On the east end of Long Island, there’s a 1,000 watt radio station that’s extremely local:
“…Mr. Tria’s morning show, “The Dawn Patrol,” delivers a style of local radio that is nearly extinct on Long Island: a neighbor’s lost dog, a birth or death in the community, and news from the schools, the police and Town Hall. It is a slow-drip blend of slow-paced life that seems meant to waft into kitchens and mingle with the smell of bacon. (NYT)
A Ford dealership in a small California town has been bought out, a reaction from hq in Detroit to declining market share and a surplus of dealerships in the region. But not for a lack of trying:
“…All the while, Norwalk and southeast Los Angeles gradually became more Latino — 63% in the most recent Census data. Stutzke says he adapted, becoming among the first car dealers to advertise on Spanish-language television. Families poured into the dealership on Saturdays to watch the making of El Show de Keystone Ford. (USA Today)
Looking for some heartwarming stories of big box chains and international brands failing? Reason magazine tells us that the little guy CAN win – and has an eighty year history of beating the big guy. It’s a good read with a lot of historical context:
“…By understanding local tastes, Newbury Comics, Phoenix Coffee Co., La Flor De Broadway Café, and Kansas City’s Broadway Café demonstrated that localization, customer care, and authenticity are far more effective means of fighting larger rivals than agitating for anti-chain legislation.
Had Broadway Café owner Jon Cates initially looked at historical precedent, rather than petitioning city hall, he perhaps would have understood that David slays Goliath with encouraging frequency in the history of American business.”
[tags] community, audience, brand, retail, radio promotion [/tags]
December 30, 2007 by Colin
Didja hear? The traditional enclosed mall is in decline. Apparently, someone told The Economist, because they’ve run a long piece on the original enclosed mall, Southdale Mall in Minnesota.
In Rise and Fall Of the Shopping Mall, we get the magazine’s well-written and comprehensive look at mall culture – especially as it developed under the imagination of Victor Gruen, Southdale’s architect.
“Gruen got an extraordinary number of things right first time. He built a sloping road around the perimeter of the mall, so that half of the shoppers entered on the ground floor and half on the first floor—something that became a standard feature of malls.
Southdale’s balconies were low, so that shoppers could see the shops on the floor above or below them. The car park had animal signs to help shoppers remember the way back to their vehicles.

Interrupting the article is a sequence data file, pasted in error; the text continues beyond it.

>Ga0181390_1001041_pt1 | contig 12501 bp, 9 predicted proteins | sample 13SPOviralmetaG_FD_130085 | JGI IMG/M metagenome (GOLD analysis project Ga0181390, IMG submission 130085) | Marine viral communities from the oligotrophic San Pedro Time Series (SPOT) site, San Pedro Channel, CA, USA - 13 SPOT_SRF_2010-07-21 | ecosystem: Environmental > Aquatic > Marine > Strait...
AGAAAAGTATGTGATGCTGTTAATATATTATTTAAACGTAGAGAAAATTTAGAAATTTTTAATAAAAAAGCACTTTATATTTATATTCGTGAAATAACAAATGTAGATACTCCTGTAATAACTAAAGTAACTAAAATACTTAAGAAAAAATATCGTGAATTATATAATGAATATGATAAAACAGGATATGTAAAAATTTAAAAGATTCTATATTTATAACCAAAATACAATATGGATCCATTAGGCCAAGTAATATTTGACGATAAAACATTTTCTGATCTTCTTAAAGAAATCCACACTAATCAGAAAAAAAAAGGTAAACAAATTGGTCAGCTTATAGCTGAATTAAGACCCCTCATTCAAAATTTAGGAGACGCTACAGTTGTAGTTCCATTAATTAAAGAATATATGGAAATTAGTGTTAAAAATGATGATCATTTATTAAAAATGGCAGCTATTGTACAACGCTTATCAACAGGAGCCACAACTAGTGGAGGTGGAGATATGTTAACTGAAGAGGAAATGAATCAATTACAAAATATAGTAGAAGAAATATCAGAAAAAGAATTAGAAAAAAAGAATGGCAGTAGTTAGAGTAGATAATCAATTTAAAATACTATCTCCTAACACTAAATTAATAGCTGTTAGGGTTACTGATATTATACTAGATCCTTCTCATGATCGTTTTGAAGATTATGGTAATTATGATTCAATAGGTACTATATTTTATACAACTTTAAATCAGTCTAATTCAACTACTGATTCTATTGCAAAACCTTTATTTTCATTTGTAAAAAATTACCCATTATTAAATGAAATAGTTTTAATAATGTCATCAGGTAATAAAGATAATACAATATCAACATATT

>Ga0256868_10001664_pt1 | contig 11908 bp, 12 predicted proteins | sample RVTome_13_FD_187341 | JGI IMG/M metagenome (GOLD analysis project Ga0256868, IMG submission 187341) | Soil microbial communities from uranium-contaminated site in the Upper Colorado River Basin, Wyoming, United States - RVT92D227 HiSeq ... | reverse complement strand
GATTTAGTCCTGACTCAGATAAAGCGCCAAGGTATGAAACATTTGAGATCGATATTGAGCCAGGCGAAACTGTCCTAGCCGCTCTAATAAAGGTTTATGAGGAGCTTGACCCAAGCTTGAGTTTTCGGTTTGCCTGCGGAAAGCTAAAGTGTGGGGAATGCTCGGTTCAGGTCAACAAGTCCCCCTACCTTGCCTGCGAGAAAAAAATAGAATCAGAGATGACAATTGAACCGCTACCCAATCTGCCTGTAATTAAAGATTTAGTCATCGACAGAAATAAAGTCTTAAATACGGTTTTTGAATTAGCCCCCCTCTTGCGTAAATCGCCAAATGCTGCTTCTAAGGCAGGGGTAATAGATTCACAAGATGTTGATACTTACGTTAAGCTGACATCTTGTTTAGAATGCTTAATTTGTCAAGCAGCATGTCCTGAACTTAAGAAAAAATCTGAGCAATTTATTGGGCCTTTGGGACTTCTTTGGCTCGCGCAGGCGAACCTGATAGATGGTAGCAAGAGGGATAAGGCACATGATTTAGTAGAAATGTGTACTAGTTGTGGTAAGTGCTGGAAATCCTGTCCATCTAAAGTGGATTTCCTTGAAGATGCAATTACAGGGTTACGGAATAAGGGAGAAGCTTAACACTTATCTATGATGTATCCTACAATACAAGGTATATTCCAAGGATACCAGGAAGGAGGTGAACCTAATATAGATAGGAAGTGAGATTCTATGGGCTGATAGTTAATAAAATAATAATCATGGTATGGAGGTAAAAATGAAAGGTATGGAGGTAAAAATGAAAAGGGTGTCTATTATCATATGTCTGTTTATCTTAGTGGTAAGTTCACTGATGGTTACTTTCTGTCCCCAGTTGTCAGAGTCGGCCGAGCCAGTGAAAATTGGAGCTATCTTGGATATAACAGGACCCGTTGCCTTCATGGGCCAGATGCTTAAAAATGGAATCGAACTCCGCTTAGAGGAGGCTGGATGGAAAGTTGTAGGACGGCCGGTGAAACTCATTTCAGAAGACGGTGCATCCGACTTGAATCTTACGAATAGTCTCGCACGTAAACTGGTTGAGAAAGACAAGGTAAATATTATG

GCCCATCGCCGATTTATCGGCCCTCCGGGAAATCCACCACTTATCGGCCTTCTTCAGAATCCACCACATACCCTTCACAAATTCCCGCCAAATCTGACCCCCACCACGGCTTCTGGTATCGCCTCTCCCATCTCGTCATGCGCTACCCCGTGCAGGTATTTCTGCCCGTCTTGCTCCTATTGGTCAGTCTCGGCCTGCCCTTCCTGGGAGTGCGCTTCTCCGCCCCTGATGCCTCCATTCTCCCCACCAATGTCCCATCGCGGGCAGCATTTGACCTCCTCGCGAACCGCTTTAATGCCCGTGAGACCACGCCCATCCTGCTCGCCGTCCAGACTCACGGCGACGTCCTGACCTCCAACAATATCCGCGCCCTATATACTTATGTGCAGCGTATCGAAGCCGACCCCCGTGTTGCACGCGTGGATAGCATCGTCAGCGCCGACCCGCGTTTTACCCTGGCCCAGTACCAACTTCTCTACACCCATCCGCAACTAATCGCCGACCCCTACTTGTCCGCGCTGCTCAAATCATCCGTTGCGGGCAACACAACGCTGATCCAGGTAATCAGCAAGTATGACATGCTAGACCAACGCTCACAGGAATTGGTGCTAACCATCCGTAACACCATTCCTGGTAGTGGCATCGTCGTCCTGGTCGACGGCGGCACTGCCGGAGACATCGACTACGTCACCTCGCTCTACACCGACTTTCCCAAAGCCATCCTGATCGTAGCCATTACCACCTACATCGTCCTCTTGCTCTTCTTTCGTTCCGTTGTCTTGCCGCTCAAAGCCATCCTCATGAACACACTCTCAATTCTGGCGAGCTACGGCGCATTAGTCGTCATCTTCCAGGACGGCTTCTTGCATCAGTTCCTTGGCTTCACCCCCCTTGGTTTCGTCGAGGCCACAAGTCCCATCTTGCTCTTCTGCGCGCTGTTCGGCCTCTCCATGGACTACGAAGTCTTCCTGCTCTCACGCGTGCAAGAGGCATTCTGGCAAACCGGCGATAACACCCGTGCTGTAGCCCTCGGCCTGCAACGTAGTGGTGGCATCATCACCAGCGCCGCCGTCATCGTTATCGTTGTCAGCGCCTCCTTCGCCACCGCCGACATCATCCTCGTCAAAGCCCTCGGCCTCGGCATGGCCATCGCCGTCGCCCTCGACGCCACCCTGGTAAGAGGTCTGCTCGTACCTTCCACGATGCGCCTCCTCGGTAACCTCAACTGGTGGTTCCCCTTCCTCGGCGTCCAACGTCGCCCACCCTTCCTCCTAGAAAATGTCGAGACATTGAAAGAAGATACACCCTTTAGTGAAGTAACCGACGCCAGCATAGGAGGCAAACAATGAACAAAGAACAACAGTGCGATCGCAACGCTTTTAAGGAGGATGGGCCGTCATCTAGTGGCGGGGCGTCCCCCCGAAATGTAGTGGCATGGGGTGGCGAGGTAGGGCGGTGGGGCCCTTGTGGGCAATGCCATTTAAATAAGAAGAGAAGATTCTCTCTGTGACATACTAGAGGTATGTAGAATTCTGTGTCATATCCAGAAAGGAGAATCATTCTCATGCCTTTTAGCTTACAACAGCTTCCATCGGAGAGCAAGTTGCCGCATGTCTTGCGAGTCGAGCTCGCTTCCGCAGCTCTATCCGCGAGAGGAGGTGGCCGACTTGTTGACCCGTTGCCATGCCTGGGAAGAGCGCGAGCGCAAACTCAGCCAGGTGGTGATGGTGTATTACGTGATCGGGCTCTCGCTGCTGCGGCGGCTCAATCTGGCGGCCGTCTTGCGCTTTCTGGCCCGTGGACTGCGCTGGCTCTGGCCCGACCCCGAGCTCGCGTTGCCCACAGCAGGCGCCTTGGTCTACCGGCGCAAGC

It was as though Orville and Wilbur Wright had not just discovered powered flight but had built a plane with tray tables and a duty-free service.“
I thought that analogy was worth a mention, but there has been much more written about Gruen and his impact on the culture of North America. Ten years ago, the Minneapolis/St. Paul City Pages wrote about the “Gruen effect” and the “mauling of America.”
In a 1957 interview with the New Yorker, Gruen recognized that urban populations need common spaces (the precursor to the “third place”?) – and also fingered merchants as the guiding force in the development of North American culture.
… Mr. Gruen grumbled that “planning” has become a dirty word in this country. “Almost as bad as if Lenin had invented it,” he said. “The fact is no city was ever planned enough. Planned and replanned. Here in New York, we’re like a big family that’s all dressed up with no place to go. Wherever we turn, it’s jostle and bustle and frayed nerves and bad tempers.
In Detroit, six or seven thousand people make their way to Northland on Sunday afternoons. The stores are closed, so what are they doing there? Looking for open space. They window-shop and stroll through the gardens and sit on benches and soak up the sun and enjoy the fountains and sculpture.
What Northland teaches us is this—that it’s the merchants who will save our urban civilization. ‘Planning’ isn’t a dirty word to them; good planning means good business. Besides, any improvements they make are tax-deductible. Sometimes self-interest has remarkable spiritual consequences. As art patrons, merchants can be to our time what the Church and the nobility were to the Middle Ages.”